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Team coverageEast High School has suspended five students for what some call a mobbing-style hazing incident on school grounds.
The five allegedly beat up another student. Students at East say this type of hazing has happened before. But a state legislator says this type of behavior needs to stop.
The students we talked to say it's like a rite of passage and that they don't really hurt. Some students told us, "It's just like for fun, it's a play around thing. It's what they've been doing since they were growing up."
But the Salt Lake School District says it has zero tolerance for this type of behavior.
Several students at East High School say mobbing is different from hazing, and that it's something seniors have been doing for years. "I mean the freshmen boys already knew, so they are used to it. They knew in junior high that it was coming," they said.
In this most recent incident on Nov. 20, five upper-class boys surrounded a younger boy and started to beat him in a hallway after a lunch period.
Jason Olsen, with the Salt Lake City School District, said, "Not really in the face, more on the arms and the back."
The school says the student that was mobbed was not seriously hurt.
East High Principal Paul Sagers says the students were athletes and it looks like the incident was an initiation, but the school has zero tolerance for it.
"We don't try to minimize it here. The students who are being pummeled ... they're scared," Sagers said. He also says hazing cases are down at East.
Olsen says a teacher walked in on the incident and reported it to school's administration, and the boys were suspended for three days. The case was then turned over to the Salt Lake Police Department, and four of the five boys were cited for misdemeanors.
Earlier this year there was another hazing incident at the school. Another football player was found guilty of forcible sex abuse for three locker room incidents involving other teammates.
Daniel Gutierrez is a senior on the football team at East High. He says having another hazing incident at the school is disappointing. "People just don't think about the consequences," he said. "On the football team, for example, we're a band of brothers, and we try not to do that. We do not encourage people to do that."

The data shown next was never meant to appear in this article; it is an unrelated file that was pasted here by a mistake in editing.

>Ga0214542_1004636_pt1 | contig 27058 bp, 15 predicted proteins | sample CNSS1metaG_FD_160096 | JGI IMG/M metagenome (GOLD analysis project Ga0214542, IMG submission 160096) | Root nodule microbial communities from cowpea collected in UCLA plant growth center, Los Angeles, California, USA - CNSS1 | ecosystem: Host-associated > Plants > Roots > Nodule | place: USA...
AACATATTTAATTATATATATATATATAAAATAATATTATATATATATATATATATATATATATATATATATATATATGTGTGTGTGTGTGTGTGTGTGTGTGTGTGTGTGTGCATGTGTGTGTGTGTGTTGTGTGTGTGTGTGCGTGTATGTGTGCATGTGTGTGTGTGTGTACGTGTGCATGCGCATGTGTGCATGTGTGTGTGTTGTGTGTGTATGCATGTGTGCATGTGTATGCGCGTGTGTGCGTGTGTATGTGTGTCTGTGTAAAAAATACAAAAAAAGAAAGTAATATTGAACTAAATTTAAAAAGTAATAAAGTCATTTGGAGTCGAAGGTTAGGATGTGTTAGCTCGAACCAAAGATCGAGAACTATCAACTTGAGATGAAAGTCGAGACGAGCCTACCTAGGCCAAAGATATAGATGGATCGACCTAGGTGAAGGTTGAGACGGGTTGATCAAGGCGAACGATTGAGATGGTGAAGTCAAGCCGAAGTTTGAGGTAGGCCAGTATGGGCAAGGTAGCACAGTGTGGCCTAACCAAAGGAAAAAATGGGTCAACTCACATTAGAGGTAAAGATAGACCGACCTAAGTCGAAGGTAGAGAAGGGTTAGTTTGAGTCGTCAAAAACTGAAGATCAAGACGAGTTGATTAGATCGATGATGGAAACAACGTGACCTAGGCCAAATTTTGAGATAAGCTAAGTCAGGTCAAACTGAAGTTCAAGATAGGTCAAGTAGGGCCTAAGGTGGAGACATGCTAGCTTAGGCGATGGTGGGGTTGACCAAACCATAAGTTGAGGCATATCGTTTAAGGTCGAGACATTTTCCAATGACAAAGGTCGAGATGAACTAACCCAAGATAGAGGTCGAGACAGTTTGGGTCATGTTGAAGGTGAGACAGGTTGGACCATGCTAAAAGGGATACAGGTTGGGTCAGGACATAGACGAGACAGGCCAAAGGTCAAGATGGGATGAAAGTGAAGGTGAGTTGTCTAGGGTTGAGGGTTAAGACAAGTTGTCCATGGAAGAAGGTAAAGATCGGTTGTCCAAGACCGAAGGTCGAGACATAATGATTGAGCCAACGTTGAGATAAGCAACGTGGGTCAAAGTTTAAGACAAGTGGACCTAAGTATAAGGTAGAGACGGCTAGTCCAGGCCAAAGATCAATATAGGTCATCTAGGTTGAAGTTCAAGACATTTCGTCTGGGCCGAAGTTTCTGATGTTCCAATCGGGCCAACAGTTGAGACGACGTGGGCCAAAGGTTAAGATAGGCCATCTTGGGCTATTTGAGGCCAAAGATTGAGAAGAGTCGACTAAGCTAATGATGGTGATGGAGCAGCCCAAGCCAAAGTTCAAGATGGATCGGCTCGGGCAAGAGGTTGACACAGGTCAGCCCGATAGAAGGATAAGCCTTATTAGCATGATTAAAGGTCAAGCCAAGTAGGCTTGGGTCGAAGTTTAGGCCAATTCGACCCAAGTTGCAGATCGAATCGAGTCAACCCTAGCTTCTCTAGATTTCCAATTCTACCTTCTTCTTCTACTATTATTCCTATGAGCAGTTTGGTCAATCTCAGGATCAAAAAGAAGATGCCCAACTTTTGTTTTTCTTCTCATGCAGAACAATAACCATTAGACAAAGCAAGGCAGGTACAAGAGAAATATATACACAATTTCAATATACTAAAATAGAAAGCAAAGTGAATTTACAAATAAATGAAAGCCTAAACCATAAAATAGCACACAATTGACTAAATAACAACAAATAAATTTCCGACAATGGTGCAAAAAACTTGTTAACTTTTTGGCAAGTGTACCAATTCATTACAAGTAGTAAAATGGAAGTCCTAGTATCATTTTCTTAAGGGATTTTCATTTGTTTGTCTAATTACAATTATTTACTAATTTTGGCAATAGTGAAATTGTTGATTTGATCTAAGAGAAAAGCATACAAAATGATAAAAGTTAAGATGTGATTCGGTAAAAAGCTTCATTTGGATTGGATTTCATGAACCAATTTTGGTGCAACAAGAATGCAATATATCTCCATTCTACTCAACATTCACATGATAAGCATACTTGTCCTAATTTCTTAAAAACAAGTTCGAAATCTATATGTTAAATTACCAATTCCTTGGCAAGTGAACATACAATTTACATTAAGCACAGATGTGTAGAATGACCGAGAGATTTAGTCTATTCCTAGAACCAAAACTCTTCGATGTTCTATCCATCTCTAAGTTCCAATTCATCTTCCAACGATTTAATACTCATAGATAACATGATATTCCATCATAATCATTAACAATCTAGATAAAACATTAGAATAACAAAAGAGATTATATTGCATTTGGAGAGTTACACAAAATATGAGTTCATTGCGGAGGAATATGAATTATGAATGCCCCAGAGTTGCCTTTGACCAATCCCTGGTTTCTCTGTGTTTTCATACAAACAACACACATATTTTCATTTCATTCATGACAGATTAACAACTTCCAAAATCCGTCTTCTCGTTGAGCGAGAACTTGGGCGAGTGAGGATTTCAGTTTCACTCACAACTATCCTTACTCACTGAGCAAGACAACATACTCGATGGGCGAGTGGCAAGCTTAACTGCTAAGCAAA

Administrators say while mobbing can be a cultural practice or even a rite of passage among athletes, it is in the category of bullying.
The school district says it wants to send a strong message to other students that this type of behavior will not be tolerated, but it'll take some outside support too.
"We can tell them again and again, this is not allowed, this is not, this should not happen. But when you still have the attitude, and it comes from the community in general, it's not just a school thing. We need the community in general to all stand up and say, ‘Listen no, it's not acceptable, we cannot have this happen,'" Olsen said.
Whether it is by state laws or harsh school policies, officials want students to know that this behavior is unacceptable.
Rep. Carol Spackman Moss said, "I was horrified. Even the term they use, ‘mobbing.' It even sounds horrible."
"I'm pleased to hear the response from the principal, Paul Sagers, and the Salt Lake School District," she added.
She passed legislation earlier this year to combat bullying and hazing. "While some districts had very good policies, in our 40 districts in Utah, some had very little in the way of a policy, other than saying they prohibited bullying," she said.
The new law requires all Utah school districts to comply with the State Office of Education model policy on bullying.
All districts must:
- Define bullying and discipline in clear terms
- Include written expectations for student behavior
- Provide instructions for teachers
- Have consistent and uniform methods of punishment
The state school districts have until next summer to comply with the law.
While policies are a step forward, Spackman Moss and the Salt Lake School District both think more can be done.
"Maybe the schools need to require parents of all students incoming, freshmen or sophomores, to sign some sort of papers to say, ‘I read this. I understand the policy,'" she said.
Spackman Moss thinks other punishment might deter student athletes from behaving this way, liking getting kicked off the team. "Playing on a team should be a priviledge. You represent your school. It should represent the finest in young people," she said.
Verne Larsen, of the state's Safe and Drug Free Schools Office, acknowledges progress, but says it's still discouraging news when he hears of a problem. Larsen believes there's still a level of acceptance in some circles.
He says in the era of "No Child Left Behind," he hopes schools continue to reinforce both the academic and social parts of education.
The four boys that were cited in this incident will have to appear in Juvenile Court. Salt Lake police say the boys will most likely get some sort of community service.